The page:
(Visited 402 times, 1 visits today)FacebookTwitterPinterestSave分享0 The human impact on animals is well known today and is becoming apparent in history, too. Implications for ancient history are considered.The white rhino is nearly extinct in our own time. We know the cause: poaching. The majority of humans respect these magnificent animals (see scientists desperately trying to preserve an embryo of the last northern white rhino on Science Daily). It only took a few bad humans, though, to wipe them out. Sometimes humans drive an animal extinct out of superstition, as in the case of the rhinoceros. “Even though these spikes are just made of keratin—what makes up our nails—many Asian markets deem it a viable treatment for low libido, among other things,” Emma Bryce wrote in 2014. “This has made rhino horn enormously popular, and poachers supply traffickers with horns that get sent across the globe.” Sometimes greed endangers animals, as in the case of the demand for elephant ivory. Sometimes vanity drives extinction, as in the case of a hummingbird threatened by ladies of a bygone era who thought them beautiful on their corsages. We know about how beaver narrowly escaped extinction in the fur trade era, all because European men found beaver hats fashionable for awhile. In Roman times, emperors would gather exotic animals for gladiators to fight in the arena.Human influence can be quick and dramatic. American bison were nearly wiped out within a few decades during the era of westward expansion. Some men thought it sporting to shoot them with rifles from the comfort of their railroad cars. Other humans drive animals to extinction out of anger, such as the ranchers who would see their sheep and cows lying dead from wolves and would go on a rampage to shoot every wolf they saw; one can understand their reticence at the decision to re-introduce wolves into Yellowstone. Fear can be another motivation. It may be a default human reaction when seeing a snake or spider to kill it. Other animal deaths are accidental, as in road kill (8 bears killed in Georgia this year by cars, Fox News reports). Then there are all the unforeseen consequences of human activity, such as encroachment on a species’ habitat, that can threaten creatures with extinction. In summary, these human motivations can drive species extinct:SuperstitionGreedVanityPrideEntertainmentAngerFearAccidentCivilization expansionEducation can help people respect the proper role of each species in an ecosystem, even rattlesnakes. Learning about animals’ benefits can help to reduce shortsighted actions that endanger species. The BBC News reports that some women in the UK got “sick to their stomach” when told that ivory trinkets they were wearing came from elephants slaughtered by poachers. Oregon State researchers have shown that bears are like seed farmers: “Berry-gorging bears disperse seeds through scat and feed small mammals.” The goal of this article is not to excuse human behavior, nor endorse measures by bureaucrats to protect endangered species that can sometimes seem over the top to landowners and other stakeholders. The point is to note that human beings—unlike any other creatures on earth—can bring about extinction of selected species, even large animals, and do it relatively quickly.Mammoth hunt. Mural at La Brea Tar Pits museum.Scientists continue to debate whether the rich American megafauna that thrived in North America were killed off naturally or by early humans. (Consistent evolutionists who view humans as just another mammal wouldn’t say there’s a difference.) In the La Brea Tar Pits museum, remains of these large animals silently tell of a prior time around Los Angeles ruled by mammoths, mastodons, giant sloths, camels, lions, saber-tooth cats, wolves and many other species of significant animals. Humans were present, we know, because a woman’s skeleton was found at the site, and evidence of mammoth hunts are known. The large animals ranged far and wide on the continent before, during and after first humans arrived. They are all gone.The following news articles touch on human involvement in extinction.America’s lost dogs (Science Magazine). Today’s pet dogs have almost no direct relationship to the dogs that followed the first human migrants from Asia. “It remains unclear why precontact dogs survived and thrived for thousands of years in the Americas only to swiftly and almost completely disappear with the arrival of Europeans.” (The full paper can be found at Science; see also Science Daily.) This story has a parallel with horses. Several species of horse thrived throughout North America. They were all gone before Europeans re-introduced them. As we know, Indians quickly made good use of horses after they were imported.Grizzly bear (Corel Pro Photos)Lost history of brown bears in Britain revealed (BBC News). Bears are large and fearsome beasts compared to people, but wild bears are unheard of in the British Isles today, Helen Briggs writes, even though they existed relatively recently. Romans hunted bears for gladiatorial contests. Indirect evidence suggests they still roamed wild 1,500 years ago. Scientists are divided on what happened to these large animals that thrived before and after the Ice Age, according to secular timelines. “Either ‘native bears’ went extinct around the early Middle Ages, or they disappeared some 3,000 years ago in the Bronze Age or in Neolithic times.” A bear is no match for a motivated human:Bears were present in the Tower of London and continued to be imported into Britain until well into the 20th century.Dancing bears were a common form of entertainment. Bears were also widely used for their body parts, with bear grease still being sold in Britain in the early 20th century as a putative treatment for hair loss.More work needs to be done to figure out the fate of British bears, says Science Daily about research conducted at the University of Nottingham.Human Responsibility and World ViewChris Packham is angry. “Let’s stop sleepwalking towards mass extinction,” he preaches at New Scientist, decrying the mess human beings are making of ecosystems. He blames agriculture for species loss, but would he really give up western cuisine?There, I’ve gone and said it, I’ve had the temerity to point out the great big bag of pesticides in the room. I’ve summoned the nerve to actually confront the sanctity of farming, to actually criticise the system that feeds us. Because that system has become dependent on vast quantities of poison and practices that are destroying our wildlife and our countryside. And will thus ultimately destroy us.So what do you want to do? Carry on musing about the stats, mumbling about “loss” or stand up and say enough is enough? On 22 September, I’m organising the first Peoples Walk for Wildlife in London and if you would like your kids to ever hear a nightingale I would suggest you get your boots on and pack some sarnies. Your wildlife needs you, and it needs you more than ever.Something in Packham’s soul finds beauty in wildness, and wants to preserve it. But why? At The Conversation, Elizabeth Boakes and David Redding offer this argument, “Extinction is a natural process, but it’s happening at 1,000 times the normal speed.” Let’s see if they (as evolutionists) can be consistent about what is ‘natural’ in the world:The northern white rhino will surely be mourned, as would other stalwarts of picture books, documentaries and soft toy collections. But what about species of which of which we are less fond – or perhaps even entirely unaware? Would we grieve for obscure frogs, bothersome beetles or unsightly fungi? Extinction is, after all, inevitable in the natural world – some have even called it the “engine of evolution”. So should extinction matter to us?They cannot deny that extinction is natural. Their argument for doing something about it hinges on the rate of extinction, and the fact that not protecting wildlife will eventually harm us.The most regular counter argument contends that we should not worry about extinction, because it is a “natural process”. First of all, so is death, but it does not follow that we meekly surrender to it (especially not prematurely or at the hands of another).But secondly, fossil records show that current extinction levels are around 1,000 times the natural background rate. They are exacerbated by habitat loss, hunting, climate change and the introduction of invasive species and diseases. Amphibians seem particularly sensitive to environmental change, with estimated extinction rates up to 45,000 times their natural speed. Most of these extinctions are unrecorded, so we do not even know what species we are losing.Hidden within their arguments are moral feelings that human beings (who are also ‘natural’ in evolutionary thinking) “should” take action. But why? Is there really a ‘natural’ background rate of extinction? So what if it is faster now? They would counter, “but animals need more time to evolve defenses.” Again, why? Evolutionists believe that 95% of species went extinct in the Permian, before man had anything to do with it. They believe a meteorite wiped out 76% of animals, including dinosaurs, 65 million years ago. Humans were not around, in their scenario, to try to deflect the meteor so that ecosystems would survive. There is no “should” in the evolutionary world view. Stuff Happens. It follows that evolutionists can only observe, not preach, about what humans are doing now. If humans were to wipe out enough species, and go extinct themselves, it would be a tale never told, a tragedy never mourned.Let’s turn a corner in the commentary and apply what we’ve learned to dinosaur extinction. The current extinction theory for dinosaurs has numerous problems, as we have shown over the years: its selective effects, and the presence of soft tissue in dinosaur fossils. The evolutionists’ mechanism doesn’t work, and their timeline is falsified. So Biblical creationists should get a shot at this never-ending debate. The Bible suggests that dinosaurs thrived for centuries, probably for over a millennium, after being created on Day Six of creation week. The Flood wiped most of them out; that’s why they show the “dinosaur death pose” of suffocation, and why we can find soft tissue just a few thousand years after they drowned. If Noah took representative species of dinosaurs on the ark, and they began proliferating from the Ark’s landing site at the end of the Flood, they could have spread far and wide for centuries, giving rise to all the “dragon legends” from Europe to China (and possibly some in the Americas). None of the post-Flood dinosaurs fossilized. Recall that the bones of millions of bison that died in the American west left no fossils.So what happened to the post-Flood dinosaurs? Read the top paragraphs again. Just like rhinos, bears, saber-tooth cats, and numerous other species, they perished at the hand of man. Look at that bullet list of motivations for driving animals extinct. Those were all certainly active motivations for centuries after the Flood and the Tower of Babel. The tales of Beowulf and Saint George and the Dragon typify the lust for fame at being able to kill a “dragon,” a word signifying a fearsome reptile. The fanciful accounts of dragons were probably exaggerated by storytellers to enhance the hero’s reputation. The word “dinosaur” didn’t exist until it was coined by Richard Owen in 19th-century Britain. Many people probably considered dinosaurs major pests or threats to their own safety. If they could wipe out bears and lions, they could have wiped out the post-Flood dinosaurs. This explains the selectivity of the extinction. It happened by intelligent design, not by a chance event like a meteor strike. It explains the soft tissue remains (because the Flood was recent, not millions of years ago). It explains the ubiquitous “dinosaur death pose” and the fossil graveyards in flood deposits. Sounds like a good explanation. If it weren’t for secular scientists’ hatred of the Bible, it should be a contender.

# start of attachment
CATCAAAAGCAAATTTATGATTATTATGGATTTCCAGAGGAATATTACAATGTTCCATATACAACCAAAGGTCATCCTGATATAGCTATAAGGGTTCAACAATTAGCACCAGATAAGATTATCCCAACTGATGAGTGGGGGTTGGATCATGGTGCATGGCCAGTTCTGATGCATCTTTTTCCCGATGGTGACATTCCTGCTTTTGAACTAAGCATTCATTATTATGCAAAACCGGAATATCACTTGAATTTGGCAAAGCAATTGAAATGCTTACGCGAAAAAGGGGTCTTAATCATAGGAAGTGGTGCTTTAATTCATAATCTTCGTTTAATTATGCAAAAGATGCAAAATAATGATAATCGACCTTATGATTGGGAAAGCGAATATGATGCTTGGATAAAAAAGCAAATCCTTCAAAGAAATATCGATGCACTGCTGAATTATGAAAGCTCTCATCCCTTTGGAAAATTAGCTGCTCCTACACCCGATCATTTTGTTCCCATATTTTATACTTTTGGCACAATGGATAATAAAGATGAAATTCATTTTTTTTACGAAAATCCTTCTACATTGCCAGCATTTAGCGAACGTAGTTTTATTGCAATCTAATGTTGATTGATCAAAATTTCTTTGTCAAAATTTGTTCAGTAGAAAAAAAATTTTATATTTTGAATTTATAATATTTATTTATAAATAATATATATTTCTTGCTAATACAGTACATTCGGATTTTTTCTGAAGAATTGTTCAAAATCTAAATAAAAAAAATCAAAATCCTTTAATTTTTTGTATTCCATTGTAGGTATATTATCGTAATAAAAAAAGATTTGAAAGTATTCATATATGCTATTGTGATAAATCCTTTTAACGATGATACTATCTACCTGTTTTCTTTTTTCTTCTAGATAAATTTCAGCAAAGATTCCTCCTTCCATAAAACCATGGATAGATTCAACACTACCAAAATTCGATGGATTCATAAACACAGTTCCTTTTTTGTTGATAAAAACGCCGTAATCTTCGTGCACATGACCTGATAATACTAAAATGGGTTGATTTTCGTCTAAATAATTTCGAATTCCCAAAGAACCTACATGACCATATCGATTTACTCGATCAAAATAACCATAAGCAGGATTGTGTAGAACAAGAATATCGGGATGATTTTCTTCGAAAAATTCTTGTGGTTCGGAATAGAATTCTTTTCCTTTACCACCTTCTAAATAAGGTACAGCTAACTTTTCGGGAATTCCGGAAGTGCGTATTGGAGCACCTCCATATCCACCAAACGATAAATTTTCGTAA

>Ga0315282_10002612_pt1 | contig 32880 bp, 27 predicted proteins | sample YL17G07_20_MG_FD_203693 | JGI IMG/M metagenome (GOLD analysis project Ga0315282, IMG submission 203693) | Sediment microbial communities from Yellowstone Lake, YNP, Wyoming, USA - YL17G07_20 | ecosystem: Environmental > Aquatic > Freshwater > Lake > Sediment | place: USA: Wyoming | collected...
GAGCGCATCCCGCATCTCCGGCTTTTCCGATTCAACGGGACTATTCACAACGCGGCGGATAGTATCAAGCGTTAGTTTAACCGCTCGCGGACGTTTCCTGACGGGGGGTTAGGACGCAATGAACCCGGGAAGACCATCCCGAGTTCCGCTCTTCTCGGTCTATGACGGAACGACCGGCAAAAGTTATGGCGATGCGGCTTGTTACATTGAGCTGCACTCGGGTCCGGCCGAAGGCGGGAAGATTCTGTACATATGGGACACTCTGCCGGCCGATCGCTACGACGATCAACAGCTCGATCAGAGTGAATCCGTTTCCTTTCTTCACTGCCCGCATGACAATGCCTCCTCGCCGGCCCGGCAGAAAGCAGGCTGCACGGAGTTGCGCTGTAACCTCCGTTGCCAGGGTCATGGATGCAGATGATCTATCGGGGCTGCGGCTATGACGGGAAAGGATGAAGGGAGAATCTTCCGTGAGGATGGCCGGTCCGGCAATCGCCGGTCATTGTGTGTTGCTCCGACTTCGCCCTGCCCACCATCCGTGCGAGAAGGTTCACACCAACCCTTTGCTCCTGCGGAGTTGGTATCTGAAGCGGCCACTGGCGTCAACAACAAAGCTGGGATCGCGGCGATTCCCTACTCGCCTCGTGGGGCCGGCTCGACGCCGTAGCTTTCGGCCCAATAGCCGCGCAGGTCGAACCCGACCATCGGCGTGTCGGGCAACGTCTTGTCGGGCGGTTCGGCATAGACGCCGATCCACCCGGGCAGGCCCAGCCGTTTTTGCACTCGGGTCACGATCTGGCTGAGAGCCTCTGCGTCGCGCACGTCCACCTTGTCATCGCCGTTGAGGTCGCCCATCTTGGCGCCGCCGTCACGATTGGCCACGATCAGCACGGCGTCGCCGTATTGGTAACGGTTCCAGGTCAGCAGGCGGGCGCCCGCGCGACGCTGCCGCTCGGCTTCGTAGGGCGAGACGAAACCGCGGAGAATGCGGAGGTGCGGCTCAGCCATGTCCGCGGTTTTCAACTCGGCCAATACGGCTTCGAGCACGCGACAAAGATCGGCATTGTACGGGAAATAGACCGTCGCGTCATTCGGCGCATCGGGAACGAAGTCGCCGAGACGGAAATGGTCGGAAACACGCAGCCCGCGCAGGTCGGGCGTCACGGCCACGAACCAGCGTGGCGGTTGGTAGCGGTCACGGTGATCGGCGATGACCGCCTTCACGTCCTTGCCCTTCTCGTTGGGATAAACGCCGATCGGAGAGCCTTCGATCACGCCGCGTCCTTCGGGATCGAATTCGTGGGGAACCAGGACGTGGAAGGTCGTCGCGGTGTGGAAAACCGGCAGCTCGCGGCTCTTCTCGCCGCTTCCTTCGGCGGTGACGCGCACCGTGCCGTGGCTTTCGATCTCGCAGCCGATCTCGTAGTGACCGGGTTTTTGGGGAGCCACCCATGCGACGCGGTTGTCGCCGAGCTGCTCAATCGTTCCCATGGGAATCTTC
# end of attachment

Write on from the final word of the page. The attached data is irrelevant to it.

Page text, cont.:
U.S. financial institutions are apparently the main targets for hackers bent on disrupting the banks’ online business, combining old tools and new tricks to muster a whole new class of zombie computers into attacking bank servers. But even as banks level accusations of state-sponsored hacking, the identity of the attackers is still not entirely clear.Certainly the banks and their allies in the U.S. government haven’t been shy about calling out the attackers. Last week the bank security experts were concluding publicly that the nature of the attacks meant that it could not be anything less than a state-sponsored cyberattack from one of the U.S.’s biggest bogeymen, Iran.The reason for fingering Iran was the sophistication of the attackers, who used centrally controlled botnets to launch highly targeted distributed denial of service (DDOS) attacks against banks’ infrastructure. That was not the part that freaked out the security experts… apparently new characteristics of the attacks included the addition of cloud-hosted servers within the botnets launching the attacks, lending huge computational power to the DDOS sorties, as well as aiming at servers beyond the public-facing websites that usually get smacked around.But does this level of sophistication really point to state-level sponsors like Iran? Or are “everyday” hackers and hacktivists just upping their game in their perpetual war against banks, corporations and government agencies?Bringing Out The ArtilleryDr. Ken Baylor, Research vice president at NSS Labs, knows his way around a bank server or two – his previous gig was a three-year stint as vice president of Security and Antifraud at Wells Fargo.When discussing the nature of this latest set of bank attacks in an interview last week, Baylor described the scale of the attacks with a chilling analogy. Past attacks directed by groups like Anonymous and LulzSec, he said, were like people running around shooting handguns. These new attacks that marshal cloud-based resources are more like using artillery.And well-aimed artillery, too: Baylor outlined that past DDOS attacks tended to be aimed squarely at Web servers, to which intended victims would simply add more Web-server resources as failovers when weathering an attack.“Now they’re going after key weak systems,” Baylor said. For example, a bank’s three or four authentication servers might be new targets, and once those fail, the whole chain of online banking collapses, since customers are unable to log into their accounts.Attackers are also using the sheer power of their newfound ammunition to launch much more sophisticated deep queries at targeted servers, which are much harder to tag as part of a DDOS attack and thus ignore.The Fog Of WarDetermining the identity of the attackers is by no means easy, beyond the technical tricks used to obfuscate the identities of the hackers. The other problem is determining motivation.Thus far, past and present attacks have seemed very determined to not involve the theft of money, what would seem to be the obvious goal of attacking a bank’s cyber infrastructure. Indeed, after initial cyberattacks against banks proved successful, hacktivist groups began announcing their intended targets to make sure banks knew they were about to get p0wned.But Baylor explained that soon after following through on attacks to pre-determined targets, it became known that fraudsters would take advantage of the attacks to initiate call center campaigns that would use social engineering to trick call center representatives, locked out of their downed systems, to transfer money fraudulently. After that type of activity was discovered, the original hackers stopped pre-publishing their intended targets.It is actually this lack of monetary gain that leads security experts to believe that state-sponsored groups are behind the attacks. According to The New York Times article, “[a] hacker group calling itself Izz ad-Din al-Qassam Cyber Fighters has claimed in online posts that it was responsible for the attacks.”American intelligence officials, the article goes on to state, claim the hacktivist group is actually just a front for Iranian government activities and all of these activities are a calculated response to economic sanctions and cyberattacks launched against Iran’s nuclear infrastructure by the United States and Israel.Iran, for its part, has denied these specific allegations.“Whoever it is, it’s a show of power,” Baylor said. “They’re not out to steal. They’re out to disrupt.”Bad Actors Or Good Hackers?While the sheer power of the cloud-based servers would seem to suggest that the perpetrators of these attacks would have to be someone with a lot of money, time and power, other attacks would seem to suggest that this is not necessarily the case.Consider, for a moment, the different levels of sophistication it takes to hack into a personal computer or a server (physical or virtual). Didn’t take long, did it?The fact is that hacking into servers is only a touch more difficult than hacking into personal computers, and that’s only because PC owners are often dumb enough to allow malware onto their machines, thus making hackers’ jobs a whole lot easier. (Full disclosure: I’m one of those dummies.)There is a recurring myth that somehow it’s very hard to hack into servers hosted on the cloud, because Amazon Web Services, Rackspace and other public cloud servers are perceived as being so secure.Indeed, such services are very secure, emphasized Patrick McBride, vice president of marketing for Xceedium, an access control vendor for cloud computing. But that security extends only to the infrastructure level of the cloud hosts: the operating systems and networks that actually host the virtual machine “containers” in which customers’ servers reside.What runs within the containers, though, are just as prone to the fumbles and pratfalls that any hosted server can have. Someone like me can, with a credit card and an AWS account, go out and set up a nice little Hadoop cluster in the cloud today. But if I don’t lock that server down and keep it patched and maintained, it’s just as vulnerable as it would be if it were plugged into the Internet back in my server room. Careless server admins can get their systems hacked just as easily as PCs.“Cloud providers have done a pretty good job locking down their infrastructure,” McBride said. “But you’ve got to lock down access to your own servers.” More Shelling To ComeGarden-variety hackers are already pretty sophisticated with their online weaponry, too. With whole botnets ready to be rented and deployed as a service against any desired targets, hackers (political or criminal) are able to acquire online weapons to use in their crusades or criminal activities.A problem with the gun/artillery analogy is that it applies only to the level of power that can be used in an attack – it does not correlate with the sophistication or financing of the hackers themselves. If a hacker can crack a virtual server and control its computing power with little more skill than it takes to hack some poor slob’s PC and tie it to a tightly controlled botnet, then how sophisticated does a hacker have to be?This is not to say Iran’s name can be cleared. The Middle Eastern nation could still be involved with these attacks, as might any other nation with a beef against the United States. But these attacks could just as well be the work of pro-Iranian hacker groups, any one of a slew of anti-bank protest organizations or some super-genius kid ticked off a bank foreclosed on his parents’ house.Using sophistication as a prime identifier for state-sponsored attacks paints an incomplete picture. The truth is, building a detailed and powerful cyberattack is not like building a nuclear weapon or creating counterfeit currency – activities that typically do require government-level resources and money. Cyberattacks like the ones in question, while complex, use the same methods employed in other botnet attacks. It’s just the weapons that have changed.Nevertheless, the fact that there’s now cloud artillery lying around for hackers to replace their virtual handguns is very bad news for banks and any other potential online targets, regardless of the attackers’ identity.Image courtesy of Shutterstock. 7 Types of Video that will Make a Massive Impac… brian proffitt Related Posts Growing Phone Scams: 5 Tips To Avoid Why You Love Online Quizzes Tags:#Banking How to Write a Welcome Email to New Employees?